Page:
We're having an over-supply of wind energy today and the price per kw/h has gone negative. These are the moments that the proponents of wind energy trumpet - however on Friday there was a 'wind drought' during the evening peak with less than one percent of our energy coming from wind. They had to fire up the diesel generators - the very dirtiest and most expensive kind of energy generation.
Interesting to note that at the exact same time (Friday PM peak) there was a 'wind drought' all over the NEM - so the new HV inter-connector from NSW would have been equally useless if NSW was mostly 'renewable' like us here in SA. You have to wonder what will happen when coal isn't there any longer to back it up.
While extensive periods of negative or near zero prices may look great for consumers, such prices discourage further expansion but will drive expansion of storage technology investment.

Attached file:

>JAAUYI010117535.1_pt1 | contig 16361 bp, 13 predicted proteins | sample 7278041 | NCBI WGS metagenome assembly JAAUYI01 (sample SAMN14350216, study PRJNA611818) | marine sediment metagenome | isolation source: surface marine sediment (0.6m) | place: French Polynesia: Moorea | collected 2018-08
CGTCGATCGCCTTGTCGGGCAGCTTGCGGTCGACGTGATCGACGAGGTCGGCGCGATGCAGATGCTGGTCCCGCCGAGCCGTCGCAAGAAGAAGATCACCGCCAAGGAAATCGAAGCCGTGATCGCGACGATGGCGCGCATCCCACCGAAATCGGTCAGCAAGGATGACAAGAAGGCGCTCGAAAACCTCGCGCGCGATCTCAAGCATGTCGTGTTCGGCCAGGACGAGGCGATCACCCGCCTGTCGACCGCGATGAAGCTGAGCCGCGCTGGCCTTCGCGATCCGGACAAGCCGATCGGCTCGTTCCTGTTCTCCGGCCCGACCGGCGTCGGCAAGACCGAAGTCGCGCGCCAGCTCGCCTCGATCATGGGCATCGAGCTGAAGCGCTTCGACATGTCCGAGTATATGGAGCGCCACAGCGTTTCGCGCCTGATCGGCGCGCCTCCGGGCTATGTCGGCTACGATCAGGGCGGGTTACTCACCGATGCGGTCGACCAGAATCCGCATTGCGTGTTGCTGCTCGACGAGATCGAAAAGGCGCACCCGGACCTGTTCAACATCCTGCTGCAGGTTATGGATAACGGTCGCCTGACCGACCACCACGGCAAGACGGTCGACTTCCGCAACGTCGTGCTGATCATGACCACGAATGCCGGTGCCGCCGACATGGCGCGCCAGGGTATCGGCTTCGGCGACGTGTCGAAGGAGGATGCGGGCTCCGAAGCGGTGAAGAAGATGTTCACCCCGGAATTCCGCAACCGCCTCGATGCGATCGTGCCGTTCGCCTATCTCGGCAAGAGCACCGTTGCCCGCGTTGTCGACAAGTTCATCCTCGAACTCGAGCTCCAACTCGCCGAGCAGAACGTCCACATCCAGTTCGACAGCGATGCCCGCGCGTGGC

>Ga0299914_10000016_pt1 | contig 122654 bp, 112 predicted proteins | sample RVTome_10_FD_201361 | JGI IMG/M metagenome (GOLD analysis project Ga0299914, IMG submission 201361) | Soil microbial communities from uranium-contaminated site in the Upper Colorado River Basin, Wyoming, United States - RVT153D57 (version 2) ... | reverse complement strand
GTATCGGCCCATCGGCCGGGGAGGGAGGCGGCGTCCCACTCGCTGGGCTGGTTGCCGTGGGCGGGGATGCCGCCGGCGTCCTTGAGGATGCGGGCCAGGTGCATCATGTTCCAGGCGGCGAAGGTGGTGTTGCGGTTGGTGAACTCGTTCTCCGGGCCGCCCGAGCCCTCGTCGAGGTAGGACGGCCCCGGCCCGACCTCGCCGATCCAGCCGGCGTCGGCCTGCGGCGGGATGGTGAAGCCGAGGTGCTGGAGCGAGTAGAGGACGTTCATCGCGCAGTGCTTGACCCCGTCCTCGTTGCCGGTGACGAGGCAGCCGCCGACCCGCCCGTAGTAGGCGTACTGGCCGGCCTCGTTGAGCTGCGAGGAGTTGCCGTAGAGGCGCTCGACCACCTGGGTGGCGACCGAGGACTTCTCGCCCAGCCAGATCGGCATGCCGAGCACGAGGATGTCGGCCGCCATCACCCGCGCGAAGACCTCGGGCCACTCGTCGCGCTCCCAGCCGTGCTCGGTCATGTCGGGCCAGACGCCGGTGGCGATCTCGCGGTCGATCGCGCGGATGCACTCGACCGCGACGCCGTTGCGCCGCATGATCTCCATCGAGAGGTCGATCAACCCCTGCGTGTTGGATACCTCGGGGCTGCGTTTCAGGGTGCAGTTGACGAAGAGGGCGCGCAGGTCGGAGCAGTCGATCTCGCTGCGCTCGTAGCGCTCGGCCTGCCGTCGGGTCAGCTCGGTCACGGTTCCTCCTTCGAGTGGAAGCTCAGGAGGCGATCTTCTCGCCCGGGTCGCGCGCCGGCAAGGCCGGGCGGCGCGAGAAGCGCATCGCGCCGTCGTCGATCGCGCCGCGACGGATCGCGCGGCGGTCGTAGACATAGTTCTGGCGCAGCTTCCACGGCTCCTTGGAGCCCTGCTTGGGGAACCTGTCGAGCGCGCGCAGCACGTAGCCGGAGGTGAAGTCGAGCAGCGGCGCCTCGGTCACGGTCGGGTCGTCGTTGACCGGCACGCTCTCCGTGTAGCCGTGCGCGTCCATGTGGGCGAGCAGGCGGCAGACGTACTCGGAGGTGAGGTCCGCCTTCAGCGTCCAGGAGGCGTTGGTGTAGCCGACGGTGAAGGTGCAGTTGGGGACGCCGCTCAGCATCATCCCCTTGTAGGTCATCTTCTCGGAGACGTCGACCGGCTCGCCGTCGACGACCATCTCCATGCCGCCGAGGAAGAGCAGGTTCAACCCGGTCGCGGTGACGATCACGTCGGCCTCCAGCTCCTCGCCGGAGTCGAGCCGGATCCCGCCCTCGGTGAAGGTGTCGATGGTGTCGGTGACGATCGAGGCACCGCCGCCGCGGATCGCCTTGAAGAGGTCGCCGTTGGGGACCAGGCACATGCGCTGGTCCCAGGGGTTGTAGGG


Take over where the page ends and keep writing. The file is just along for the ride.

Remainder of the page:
Diesel gensets will always be part of the mix as they are for most grid's globally to manage extreme periods of high demand and has little to do with the main source of energy. SA has operated diesel for at least 15 years and fortunately for SA, is actually lower / MWh than Coal in CO2 emissions. Additionally a number of diesel generator plants in Australia also run additional scrubbers to remove non CO2 emissions such as NOX and SOX.
Diesel peaking capacity is expensive per MW, however this is because its treated as top peaking capacity and thus used rarely so when they do they rightfully jack the price up for CAPEX recovery.
Its worth noting at the time of SA's "wind drought",
- Vic was sharing SA's "wind drought", no real surprises there.
- Tas's wind was down to about 1/4 during the "wind drought", thus demonstrating geographic diversity is critical when looking at weather related energy sources.
- NSW wind was generating around 60% of nameplate
- Qld wind was operating > 60% of nameplate
[in all cases these are rough estimates of the actual % of nameplate without counting to the nearest MW]
The proposed HV connector into NSW would have tapped into NSW's existing significant hydro and SNOWY 2.0 peaking generation capacity and as it turns out NSW still had a reasonable amount of wind output, but the imported power to SA was rather sourced from Vic and Tas hydro sources. So to state the HV link would have been useless is wishful thinking.